THANKS TO "The Bourne Identity" and now "The Bourne Supremacy," spy movies just got thrilling again.
It's great to see an action movie that takes the international dirty business seriously: ruthless agents with questionable allegiance, contract killers who can't be stopped, shady doublespeak in Langley backrooms and such evocative post-Cold War locales as Berlin and Moscow. (All due credit goes to Robert Ludlum, of course, whose books are the headwaters of this plentiful richness.)
Although director Paul Greengrass's hyper-frenetic camera movement and almost-stroboscopic editing could induce a brain seizure at times, "Supremacy" feels sleek, elegant and stripped down. And its straight-ahead plotting, low-tech action sequences and narrative efficiency make effortless mockery of the James Bond franchise which -- though financially successful -- has long become a garish parody of itself, overloaded with product placement, gadgetry, stale formula and brain-pounding music. For the characters in "Supremacy," there is little time for anything but the immediate business of killing the other guy before he gets you.
Matt Damon, reprising his role as Jason Bourne, is outwardly chilly and ruthless but passionately engaged. He has one simple mission. It needs no memorandums, no briefings, no contact with spy handlers. He has to stay alive. Everyone, it seems, is trying to kill him.
Despite changed names and exile in a hidden, sleepy corner of India, the former CIA assassin and his girlfriend, Marie (Franka Potente), find themselves being chased by an unknown assailant (Karl Urban). The would-be killer is very good at what he does. But Bourne, whose loss of memory was outlined in 2002's "The Bourne Identity," is trained to do one better.
What is Bourne's past? Who's behind the latest round of his troubles? Why are they picking on Bourne? What is the mission called Treadstone? What is Bourne's importance to Langley? These are the questions that give this movie its delicious urgency. Bourne's still mentally scrambling to discover his real identity and what terrible things he might have been involved in as a trained killer.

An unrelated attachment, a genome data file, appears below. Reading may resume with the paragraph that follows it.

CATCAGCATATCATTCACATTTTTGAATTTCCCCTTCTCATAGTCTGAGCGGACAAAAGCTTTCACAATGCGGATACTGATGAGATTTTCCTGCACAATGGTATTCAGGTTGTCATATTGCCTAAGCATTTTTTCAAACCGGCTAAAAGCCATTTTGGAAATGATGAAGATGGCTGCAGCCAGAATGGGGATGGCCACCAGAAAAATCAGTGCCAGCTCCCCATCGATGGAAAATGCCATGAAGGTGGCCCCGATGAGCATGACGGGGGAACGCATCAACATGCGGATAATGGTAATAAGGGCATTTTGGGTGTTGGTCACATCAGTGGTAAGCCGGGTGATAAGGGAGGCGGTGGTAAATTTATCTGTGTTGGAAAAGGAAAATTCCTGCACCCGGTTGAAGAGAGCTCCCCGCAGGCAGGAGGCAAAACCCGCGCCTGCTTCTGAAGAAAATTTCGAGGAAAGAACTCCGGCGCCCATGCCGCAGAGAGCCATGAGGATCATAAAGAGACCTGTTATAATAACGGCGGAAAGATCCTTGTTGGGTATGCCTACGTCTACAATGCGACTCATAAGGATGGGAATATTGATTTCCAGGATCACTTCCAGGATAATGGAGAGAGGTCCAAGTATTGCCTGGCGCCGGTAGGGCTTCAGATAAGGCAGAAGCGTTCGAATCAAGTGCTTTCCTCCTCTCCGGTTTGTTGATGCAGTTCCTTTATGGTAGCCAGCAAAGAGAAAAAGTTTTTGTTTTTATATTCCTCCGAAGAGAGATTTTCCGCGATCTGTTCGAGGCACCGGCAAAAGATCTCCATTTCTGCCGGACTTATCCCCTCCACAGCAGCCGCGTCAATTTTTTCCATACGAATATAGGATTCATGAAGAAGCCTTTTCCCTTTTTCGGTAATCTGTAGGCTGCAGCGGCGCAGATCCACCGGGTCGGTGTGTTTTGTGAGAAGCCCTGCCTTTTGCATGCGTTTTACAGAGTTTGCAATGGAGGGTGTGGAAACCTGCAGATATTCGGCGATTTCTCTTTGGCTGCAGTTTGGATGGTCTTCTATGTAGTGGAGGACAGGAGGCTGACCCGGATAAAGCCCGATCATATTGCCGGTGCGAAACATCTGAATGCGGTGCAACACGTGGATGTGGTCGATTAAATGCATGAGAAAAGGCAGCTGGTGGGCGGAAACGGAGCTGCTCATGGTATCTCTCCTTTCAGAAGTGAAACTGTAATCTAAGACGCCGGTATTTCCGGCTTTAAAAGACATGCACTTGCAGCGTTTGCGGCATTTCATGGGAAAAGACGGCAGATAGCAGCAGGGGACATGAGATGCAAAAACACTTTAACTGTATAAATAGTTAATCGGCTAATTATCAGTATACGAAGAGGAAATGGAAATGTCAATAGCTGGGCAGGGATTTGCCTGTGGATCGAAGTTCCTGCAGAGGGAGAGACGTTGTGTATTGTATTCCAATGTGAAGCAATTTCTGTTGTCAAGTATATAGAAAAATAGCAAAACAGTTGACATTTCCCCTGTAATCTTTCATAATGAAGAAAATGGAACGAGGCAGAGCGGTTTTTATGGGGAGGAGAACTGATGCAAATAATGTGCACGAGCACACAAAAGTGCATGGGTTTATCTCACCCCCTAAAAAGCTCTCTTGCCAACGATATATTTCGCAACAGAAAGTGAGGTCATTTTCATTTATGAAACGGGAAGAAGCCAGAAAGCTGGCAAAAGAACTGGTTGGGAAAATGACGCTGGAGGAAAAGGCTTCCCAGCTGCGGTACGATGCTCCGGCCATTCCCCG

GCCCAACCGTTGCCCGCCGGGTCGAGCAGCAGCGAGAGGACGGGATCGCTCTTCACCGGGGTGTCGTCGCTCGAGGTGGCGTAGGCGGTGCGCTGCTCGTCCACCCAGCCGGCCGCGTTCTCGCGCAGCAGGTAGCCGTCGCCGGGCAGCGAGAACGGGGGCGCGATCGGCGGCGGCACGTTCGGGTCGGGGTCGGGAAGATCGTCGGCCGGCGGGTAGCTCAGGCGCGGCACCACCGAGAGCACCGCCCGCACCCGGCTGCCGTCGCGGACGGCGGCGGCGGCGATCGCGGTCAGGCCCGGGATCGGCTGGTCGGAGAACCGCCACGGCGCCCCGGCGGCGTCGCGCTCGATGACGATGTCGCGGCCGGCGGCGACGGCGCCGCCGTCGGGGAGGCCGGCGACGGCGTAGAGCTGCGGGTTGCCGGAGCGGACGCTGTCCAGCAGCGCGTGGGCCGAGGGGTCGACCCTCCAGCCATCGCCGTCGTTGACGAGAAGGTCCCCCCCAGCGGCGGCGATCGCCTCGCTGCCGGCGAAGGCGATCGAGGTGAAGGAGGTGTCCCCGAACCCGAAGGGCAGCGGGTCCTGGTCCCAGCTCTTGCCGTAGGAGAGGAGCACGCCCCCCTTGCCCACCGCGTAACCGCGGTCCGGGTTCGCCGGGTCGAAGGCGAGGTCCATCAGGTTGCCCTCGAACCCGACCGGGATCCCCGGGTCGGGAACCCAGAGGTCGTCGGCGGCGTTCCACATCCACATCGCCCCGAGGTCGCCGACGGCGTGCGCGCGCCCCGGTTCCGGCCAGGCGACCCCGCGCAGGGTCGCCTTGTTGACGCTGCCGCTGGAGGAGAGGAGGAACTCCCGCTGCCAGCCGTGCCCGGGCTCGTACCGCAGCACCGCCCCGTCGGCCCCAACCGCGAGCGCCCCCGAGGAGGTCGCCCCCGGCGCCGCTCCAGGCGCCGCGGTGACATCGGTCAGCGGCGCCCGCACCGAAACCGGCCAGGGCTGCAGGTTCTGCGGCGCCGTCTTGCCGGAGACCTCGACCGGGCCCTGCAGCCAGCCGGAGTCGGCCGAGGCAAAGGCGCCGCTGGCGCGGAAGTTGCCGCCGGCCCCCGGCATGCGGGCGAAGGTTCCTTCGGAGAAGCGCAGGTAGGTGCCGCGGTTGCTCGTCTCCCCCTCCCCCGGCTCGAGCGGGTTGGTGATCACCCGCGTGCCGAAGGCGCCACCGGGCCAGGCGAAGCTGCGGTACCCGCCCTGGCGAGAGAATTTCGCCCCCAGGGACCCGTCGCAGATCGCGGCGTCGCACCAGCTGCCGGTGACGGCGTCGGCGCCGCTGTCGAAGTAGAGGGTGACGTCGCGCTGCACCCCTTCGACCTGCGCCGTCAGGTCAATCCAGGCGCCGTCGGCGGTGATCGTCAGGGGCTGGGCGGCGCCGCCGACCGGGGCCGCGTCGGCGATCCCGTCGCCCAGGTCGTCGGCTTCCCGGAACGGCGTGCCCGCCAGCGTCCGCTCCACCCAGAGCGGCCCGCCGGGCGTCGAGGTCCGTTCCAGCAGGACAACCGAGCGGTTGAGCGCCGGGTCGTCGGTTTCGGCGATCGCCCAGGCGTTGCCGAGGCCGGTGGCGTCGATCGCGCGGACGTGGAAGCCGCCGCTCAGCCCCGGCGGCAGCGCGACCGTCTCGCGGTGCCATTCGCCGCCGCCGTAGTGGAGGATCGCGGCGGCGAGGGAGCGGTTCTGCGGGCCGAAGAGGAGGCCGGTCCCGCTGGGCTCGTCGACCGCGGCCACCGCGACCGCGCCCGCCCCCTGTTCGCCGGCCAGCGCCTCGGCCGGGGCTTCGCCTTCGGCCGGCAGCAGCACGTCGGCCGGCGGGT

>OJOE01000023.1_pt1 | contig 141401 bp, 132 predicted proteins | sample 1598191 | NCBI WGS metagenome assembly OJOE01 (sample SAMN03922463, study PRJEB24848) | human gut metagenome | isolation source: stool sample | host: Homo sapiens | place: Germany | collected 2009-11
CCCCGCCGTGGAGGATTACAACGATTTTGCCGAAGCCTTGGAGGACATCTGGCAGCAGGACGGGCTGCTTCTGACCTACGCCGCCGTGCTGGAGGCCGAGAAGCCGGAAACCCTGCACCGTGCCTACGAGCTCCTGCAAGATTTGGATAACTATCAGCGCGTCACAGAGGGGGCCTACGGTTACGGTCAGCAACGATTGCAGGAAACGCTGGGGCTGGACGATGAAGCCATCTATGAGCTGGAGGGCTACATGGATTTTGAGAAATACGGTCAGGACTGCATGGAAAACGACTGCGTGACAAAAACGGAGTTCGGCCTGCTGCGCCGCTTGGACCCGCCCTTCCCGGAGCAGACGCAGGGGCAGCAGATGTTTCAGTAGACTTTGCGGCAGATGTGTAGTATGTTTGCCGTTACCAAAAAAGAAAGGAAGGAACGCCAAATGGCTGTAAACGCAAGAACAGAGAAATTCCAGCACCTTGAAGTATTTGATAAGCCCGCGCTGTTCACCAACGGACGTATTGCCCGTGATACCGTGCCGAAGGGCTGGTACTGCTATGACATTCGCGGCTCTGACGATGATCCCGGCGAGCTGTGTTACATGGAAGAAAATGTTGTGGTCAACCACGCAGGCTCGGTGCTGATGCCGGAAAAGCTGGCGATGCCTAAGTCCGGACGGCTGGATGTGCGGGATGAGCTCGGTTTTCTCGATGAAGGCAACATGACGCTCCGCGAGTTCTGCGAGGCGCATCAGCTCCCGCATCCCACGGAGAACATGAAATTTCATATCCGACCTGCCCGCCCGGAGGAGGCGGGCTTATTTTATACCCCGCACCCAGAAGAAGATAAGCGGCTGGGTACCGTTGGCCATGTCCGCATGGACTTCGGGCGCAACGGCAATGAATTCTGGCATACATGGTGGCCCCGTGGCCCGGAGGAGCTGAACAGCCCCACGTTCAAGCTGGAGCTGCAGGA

The latest surge of aggression directed against him, he eventually learns, comes from a double hit in Berlin. Two CIA operatives, performing a mission to receive classified materials, have been executed. A fingerprint, Bourne's, has been discovered at the scene of the crime. Even though Bourne was thousands of miles away at the time, he has to face the concerted might of the CIA, led by a very motivated Pamela Landy (Joan Allen).
It's time for Bourne to fight back.
A movie like this is no good without formidable enemies. And even though we've seen these archetypes a thousand times before, there's something refreshingly ominous about CIA mission leaders Ward Abbott (Brian Cox) and Landy, whose institutional muscle, technology and will to close this case for good are daunting, even for a master improviser like Bourne.
Greengrass (who made the memorable Irish political drama "Bloody Sunday") and scriptwriter Tony Gilroy (who adapted the previous "Bourne") have almost completely removed human warmth from the movie. (The exceptions are Bourne's early moments with Marie and a finale with someone who figures largely in his traumatic past.) But that coldness is the movie's greatest asset. Everyone's a candidate to be toe-tagged if they don't pay attention. It's simply a treat to watch Bourne outwit his enemies and stay one step ahead of death. That human business between caring individuals? Save it for an Italian movie.
THE BOURNE SUPREMACY (PG-13, 110 minutes) -- Contains violence and obscenity. Area theaters.